We tried again: “Thanks for your reply! What I mean is: you clarified the number, so despite DT subjects being charged under ‘other federal, state, and local charges,’ as you wrote, the FBI obviously has information about all these cases. And this is what I’ve been originally asking for. So I would be glad if you could give me the following information about as many of the 90 arrests as possible: who was arrested, where, when and what the allegations were. If you are unable to provide this information or a comprehensive list of press releases I would like to know why.”

On the phone, she again cited the figure of 90 arrests, adding, “These are people that the FBI arrested as a result of a domestic terrorism investigation.”

But she also repeated that the bureau couldn’t give us any information, even press releases, about these arrests. “In their arrests they may not be characterized as domestic terrorists depending on how those arrests were made in the locality, in the state … so it’s just not something the FBI is able to publicly provide,” she said.

Yahoo News on Thursday published what it said was a document detailing the 2018 domestic terrorism arrests involving white supremacists, something the article said Democrats on the Senate Judiciary Committee had been unsuccessfully seeking from the Department of Justice.

“This map reflects 32 domestic terrorist attacks, disrupted plots, threats of violence, and weapons stockpiling by individuals with a radical political or social agenda who lack direction or influence from foreign terrorist organizations in 2018,” the document cited in the Yahoo article stated. The document, the article said, had been produced by New Jersey’s Office of Homeland Security Preparedness.

Late on Thursday, we tried to make things simpler with the FBI in hopes of getting some kind of firm answer: If the FBI could not quickly list the arrests stemming from domestic terrorism investigations, could it say how many such investigations had been carried out in 2019?

The spokeswoman did not respond to the request. . .

Continue reading.

Written by LeisureGuy

10 August 2019 at 1:13 pm

Republicans for the Rule of Law have a new commercial regarding Moscow Mitch

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Written by LeisureGuy

9 August 2019 at 4:36 pm

Congress is Accepting Price Gouging By Defense Contractors

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Congress now seems completely divorced from protecting the public and representing the interests of the public. Charles Tiefer writes in Forbes:

On May 15, the House of Representatives Committee on Oversight and Reform held a  hearing about contract pricing practices of Transdigm, a sole source supplier of parts to the Pentagon.  The Department of Defense (DOD) Inspector General (IG) found that Transdigm overcharged the government by as much as 4,451 percent for items purchased.  The hearing produced what passed for bipartisan outrage, and Transdigm eventually agreed to refund $16 million to DOD.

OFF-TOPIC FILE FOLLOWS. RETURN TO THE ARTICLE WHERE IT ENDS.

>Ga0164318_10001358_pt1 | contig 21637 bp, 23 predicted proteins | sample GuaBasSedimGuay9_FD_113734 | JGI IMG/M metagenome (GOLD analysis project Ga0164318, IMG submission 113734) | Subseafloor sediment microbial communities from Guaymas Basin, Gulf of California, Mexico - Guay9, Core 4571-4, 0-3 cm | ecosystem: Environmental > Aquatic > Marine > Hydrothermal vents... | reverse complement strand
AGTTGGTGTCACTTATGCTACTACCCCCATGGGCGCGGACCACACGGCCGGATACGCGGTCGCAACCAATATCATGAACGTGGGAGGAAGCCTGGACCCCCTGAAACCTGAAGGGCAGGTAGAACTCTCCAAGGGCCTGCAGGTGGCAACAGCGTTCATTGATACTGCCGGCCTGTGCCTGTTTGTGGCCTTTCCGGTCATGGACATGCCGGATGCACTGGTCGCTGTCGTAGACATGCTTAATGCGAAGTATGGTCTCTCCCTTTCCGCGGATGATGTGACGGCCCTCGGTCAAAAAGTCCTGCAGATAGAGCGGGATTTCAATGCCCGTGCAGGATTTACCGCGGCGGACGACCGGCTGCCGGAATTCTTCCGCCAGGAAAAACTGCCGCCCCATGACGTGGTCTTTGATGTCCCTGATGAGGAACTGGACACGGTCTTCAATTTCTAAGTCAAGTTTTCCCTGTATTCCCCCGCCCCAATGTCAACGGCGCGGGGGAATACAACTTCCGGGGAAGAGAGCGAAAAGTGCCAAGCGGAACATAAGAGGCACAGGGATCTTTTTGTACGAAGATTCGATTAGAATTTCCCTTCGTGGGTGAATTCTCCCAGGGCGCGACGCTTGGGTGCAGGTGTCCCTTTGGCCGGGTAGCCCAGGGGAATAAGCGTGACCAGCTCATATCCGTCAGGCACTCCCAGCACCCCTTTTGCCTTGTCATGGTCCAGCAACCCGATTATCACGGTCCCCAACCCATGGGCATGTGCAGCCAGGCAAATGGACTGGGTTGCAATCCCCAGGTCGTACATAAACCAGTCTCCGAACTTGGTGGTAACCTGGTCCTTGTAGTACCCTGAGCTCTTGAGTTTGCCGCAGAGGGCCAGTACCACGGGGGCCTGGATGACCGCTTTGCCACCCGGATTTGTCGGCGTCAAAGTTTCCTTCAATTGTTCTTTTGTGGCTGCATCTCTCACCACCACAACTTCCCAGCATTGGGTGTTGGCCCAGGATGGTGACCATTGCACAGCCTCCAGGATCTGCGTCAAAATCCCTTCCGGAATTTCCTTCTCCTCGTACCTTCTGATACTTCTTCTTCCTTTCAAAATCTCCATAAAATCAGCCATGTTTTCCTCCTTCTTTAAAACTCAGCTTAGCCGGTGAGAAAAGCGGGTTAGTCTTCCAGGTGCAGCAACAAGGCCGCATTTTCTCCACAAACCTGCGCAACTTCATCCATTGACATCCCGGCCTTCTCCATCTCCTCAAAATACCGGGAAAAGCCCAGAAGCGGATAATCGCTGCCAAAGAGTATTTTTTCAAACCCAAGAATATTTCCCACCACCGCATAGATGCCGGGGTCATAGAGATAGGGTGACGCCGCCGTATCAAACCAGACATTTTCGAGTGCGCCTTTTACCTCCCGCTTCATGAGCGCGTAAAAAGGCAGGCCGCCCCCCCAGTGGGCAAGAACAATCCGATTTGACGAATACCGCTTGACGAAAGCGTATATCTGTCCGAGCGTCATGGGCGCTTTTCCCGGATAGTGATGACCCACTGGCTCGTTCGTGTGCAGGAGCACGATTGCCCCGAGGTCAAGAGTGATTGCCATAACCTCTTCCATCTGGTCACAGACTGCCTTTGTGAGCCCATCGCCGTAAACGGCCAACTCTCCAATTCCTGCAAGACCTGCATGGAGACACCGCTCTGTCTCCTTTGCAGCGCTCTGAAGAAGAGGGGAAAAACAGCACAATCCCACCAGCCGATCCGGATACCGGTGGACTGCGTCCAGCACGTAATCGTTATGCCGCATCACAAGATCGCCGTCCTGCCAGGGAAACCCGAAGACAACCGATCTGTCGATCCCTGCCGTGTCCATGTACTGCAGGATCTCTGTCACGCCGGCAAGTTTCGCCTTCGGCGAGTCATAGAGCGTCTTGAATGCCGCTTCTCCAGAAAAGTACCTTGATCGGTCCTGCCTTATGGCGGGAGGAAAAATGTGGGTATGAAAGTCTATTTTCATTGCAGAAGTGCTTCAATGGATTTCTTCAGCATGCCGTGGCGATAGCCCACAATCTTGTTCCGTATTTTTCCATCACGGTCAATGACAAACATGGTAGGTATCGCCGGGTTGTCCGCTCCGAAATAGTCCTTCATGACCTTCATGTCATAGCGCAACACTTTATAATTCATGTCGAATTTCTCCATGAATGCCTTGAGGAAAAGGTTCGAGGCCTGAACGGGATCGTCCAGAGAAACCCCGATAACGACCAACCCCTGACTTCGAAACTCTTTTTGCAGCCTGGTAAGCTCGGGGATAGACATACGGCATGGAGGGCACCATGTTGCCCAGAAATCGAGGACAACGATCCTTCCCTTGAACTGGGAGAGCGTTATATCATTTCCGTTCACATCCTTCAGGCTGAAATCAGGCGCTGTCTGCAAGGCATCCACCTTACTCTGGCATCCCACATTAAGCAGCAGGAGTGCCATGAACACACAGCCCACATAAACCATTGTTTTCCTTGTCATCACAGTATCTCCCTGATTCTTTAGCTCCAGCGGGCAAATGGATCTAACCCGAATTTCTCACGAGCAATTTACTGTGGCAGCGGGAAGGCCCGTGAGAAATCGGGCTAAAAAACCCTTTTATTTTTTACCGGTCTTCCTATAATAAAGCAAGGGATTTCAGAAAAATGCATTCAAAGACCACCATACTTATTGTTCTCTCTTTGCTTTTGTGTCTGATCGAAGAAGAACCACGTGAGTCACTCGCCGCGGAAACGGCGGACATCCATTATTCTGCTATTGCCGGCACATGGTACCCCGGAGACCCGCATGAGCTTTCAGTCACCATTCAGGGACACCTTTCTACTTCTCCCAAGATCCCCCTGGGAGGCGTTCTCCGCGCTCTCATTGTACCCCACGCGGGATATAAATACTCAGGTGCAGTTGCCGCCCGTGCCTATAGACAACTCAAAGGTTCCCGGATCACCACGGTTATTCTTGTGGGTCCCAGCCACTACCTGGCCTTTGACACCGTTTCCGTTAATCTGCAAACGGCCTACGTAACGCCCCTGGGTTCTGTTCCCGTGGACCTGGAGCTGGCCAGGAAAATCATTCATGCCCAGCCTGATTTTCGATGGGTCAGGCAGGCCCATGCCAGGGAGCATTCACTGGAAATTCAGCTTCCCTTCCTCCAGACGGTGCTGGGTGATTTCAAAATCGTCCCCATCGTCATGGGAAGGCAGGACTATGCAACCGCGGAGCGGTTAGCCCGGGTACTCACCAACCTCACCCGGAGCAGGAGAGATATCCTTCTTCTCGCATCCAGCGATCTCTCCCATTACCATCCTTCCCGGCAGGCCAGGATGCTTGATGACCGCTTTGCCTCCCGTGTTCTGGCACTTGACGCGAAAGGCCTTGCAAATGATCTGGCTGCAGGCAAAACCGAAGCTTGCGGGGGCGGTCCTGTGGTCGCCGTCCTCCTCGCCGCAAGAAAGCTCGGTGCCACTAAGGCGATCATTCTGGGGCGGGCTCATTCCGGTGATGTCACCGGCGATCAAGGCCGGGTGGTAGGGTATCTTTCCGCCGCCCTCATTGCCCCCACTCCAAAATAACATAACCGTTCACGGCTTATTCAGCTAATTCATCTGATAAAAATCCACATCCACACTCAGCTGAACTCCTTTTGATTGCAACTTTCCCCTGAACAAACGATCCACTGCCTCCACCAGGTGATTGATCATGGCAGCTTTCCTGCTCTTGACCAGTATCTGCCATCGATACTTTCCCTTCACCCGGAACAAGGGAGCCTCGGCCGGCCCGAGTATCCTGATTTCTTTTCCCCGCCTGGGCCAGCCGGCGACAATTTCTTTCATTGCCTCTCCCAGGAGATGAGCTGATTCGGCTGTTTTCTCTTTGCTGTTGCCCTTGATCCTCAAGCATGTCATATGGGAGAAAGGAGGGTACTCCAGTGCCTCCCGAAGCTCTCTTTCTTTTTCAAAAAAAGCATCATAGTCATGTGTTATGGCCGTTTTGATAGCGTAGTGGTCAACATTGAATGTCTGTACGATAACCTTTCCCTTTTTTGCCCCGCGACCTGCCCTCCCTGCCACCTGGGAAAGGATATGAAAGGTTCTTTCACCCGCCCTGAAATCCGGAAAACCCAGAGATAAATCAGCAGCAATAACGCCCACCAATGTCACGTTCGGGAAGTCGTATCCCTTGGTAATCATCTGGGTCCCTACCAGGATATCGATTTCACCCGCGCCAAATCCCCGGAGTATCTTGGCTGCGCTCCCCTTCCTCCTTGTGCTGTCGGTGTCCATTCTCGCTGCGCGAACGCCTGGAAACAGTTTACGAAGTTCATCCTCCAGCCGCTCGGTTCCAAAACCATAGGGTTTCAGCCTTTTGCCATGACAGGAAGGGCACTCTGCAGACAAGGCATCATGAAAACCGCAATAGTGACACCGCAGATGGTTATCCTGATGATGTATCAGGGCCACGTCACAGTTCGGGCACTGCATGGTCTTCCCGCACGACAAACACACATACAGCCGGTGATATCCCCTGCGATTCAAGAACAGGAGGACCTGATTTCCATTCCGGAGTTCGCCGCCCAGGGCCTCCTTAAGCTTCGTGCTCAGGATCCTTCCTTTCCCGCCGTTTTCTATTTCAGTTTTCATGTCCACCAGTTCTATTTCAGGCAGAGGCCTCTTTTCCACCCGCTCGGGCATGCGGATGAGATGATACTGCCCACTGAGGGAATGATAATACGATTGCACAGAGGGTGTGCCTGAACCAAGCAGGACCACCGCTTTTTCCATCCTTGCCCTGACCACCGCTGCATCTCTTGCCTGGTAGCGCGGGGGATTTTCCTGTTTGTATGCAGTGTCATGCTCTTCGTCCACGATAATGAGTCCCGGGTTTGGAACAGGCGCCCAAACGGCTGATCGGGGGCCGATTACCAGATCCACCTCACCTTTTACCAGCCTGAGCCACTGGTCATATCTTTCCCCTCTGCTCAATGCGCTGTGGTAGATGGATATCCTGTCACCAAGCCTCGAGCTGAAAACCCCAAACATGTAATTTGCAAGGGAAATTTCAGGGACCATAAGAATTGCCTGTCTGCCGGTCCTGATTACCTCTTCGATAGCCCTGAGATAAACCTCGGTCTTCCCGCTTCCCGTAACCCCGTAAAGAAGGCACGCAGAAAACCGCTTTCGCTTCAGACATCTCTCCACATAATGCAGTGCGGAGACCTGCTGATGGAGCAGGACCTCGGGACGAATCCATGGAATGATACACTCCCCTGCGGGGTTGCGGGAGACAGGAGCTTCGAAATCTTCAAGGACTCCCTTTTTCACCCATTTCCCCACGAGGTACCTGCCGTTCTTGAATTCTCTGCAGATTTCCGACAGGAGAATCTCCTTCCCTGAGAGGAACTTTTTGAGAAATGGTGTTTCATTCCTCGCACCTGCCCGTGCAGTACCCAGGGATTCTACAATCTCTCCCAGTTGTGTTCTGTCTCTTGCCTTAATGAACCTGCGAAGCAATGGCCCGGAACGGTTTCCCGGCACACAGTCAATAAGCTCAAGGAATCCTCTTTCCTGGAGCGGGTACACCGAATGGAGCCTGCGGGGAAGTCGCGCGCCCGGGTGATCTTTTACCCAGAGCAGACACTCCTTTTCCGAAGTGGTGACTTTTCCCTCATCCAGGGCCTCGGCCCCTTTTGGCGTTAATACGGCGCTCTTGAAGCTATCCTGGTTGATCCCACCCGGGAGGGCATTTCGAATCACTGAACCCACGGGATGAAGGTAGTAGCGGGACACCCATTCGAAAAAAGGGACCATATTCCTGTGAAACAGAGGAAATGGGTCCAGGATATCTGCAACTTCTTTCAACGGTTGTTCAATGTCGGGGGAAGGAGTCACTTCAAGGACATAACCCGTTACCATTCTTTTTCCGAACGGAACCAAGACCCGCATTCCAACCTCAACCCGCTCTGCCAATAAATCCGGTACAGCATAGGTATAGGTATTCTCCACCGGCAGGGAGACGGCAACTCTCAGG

Left unstated was that Transdigm violated no laws, regulations or DOD policies.  Transdigm simply got overly aggressive at the wrong time, and was singled out for criticism when the prices DOD paid became public.  But what about all the companies that engage in the same type of perfectly legal pricing practices as Transdigm, but are more subtle about it?  This includes every major defense contractor, since virtually all of them are using the same type of pricing transparency disclosure exemptions employed by Transdigm.

Over the past two decades, government contractors, primarily those that supply to DOD have used their political clout to have traditional pricing laws changed – sort of the government contracting equivalent of repeal of the Glass-Steagall Act.  Instead of supplying cost or pricing data to the government for negotiation of contract prices, Congress has largely exempted contractors from these long standing pricing transparency requirements by a form of legal jiu-jitsu that labels goods and services as “commercial.”  But, what does “commercial” mean under this new paradigm?  For decades, it was goods and services sold to the general public at market prices.  Sounds reasonable.  But that was not good enough for  contractors who want to claim that everything the government buys, including specialized goods and services for military use on a sole source basis are “commercial” (and thus not have to justify their prices).

Contractors pushed through a willing Congress a government contracting definition that literally qualifies anything imaginable as “commercial” provided it is “of a type” relating to something that exists in the commercial world.  Under this Orwellian definition, military aircraft, combat vehicles, specialized electronics, even rockets, and virtually every other product or service potentially qualifies as “commercial” and contractors are relieved of the necessity to submit cost or pricing data to justify their prices – even in sole source situations.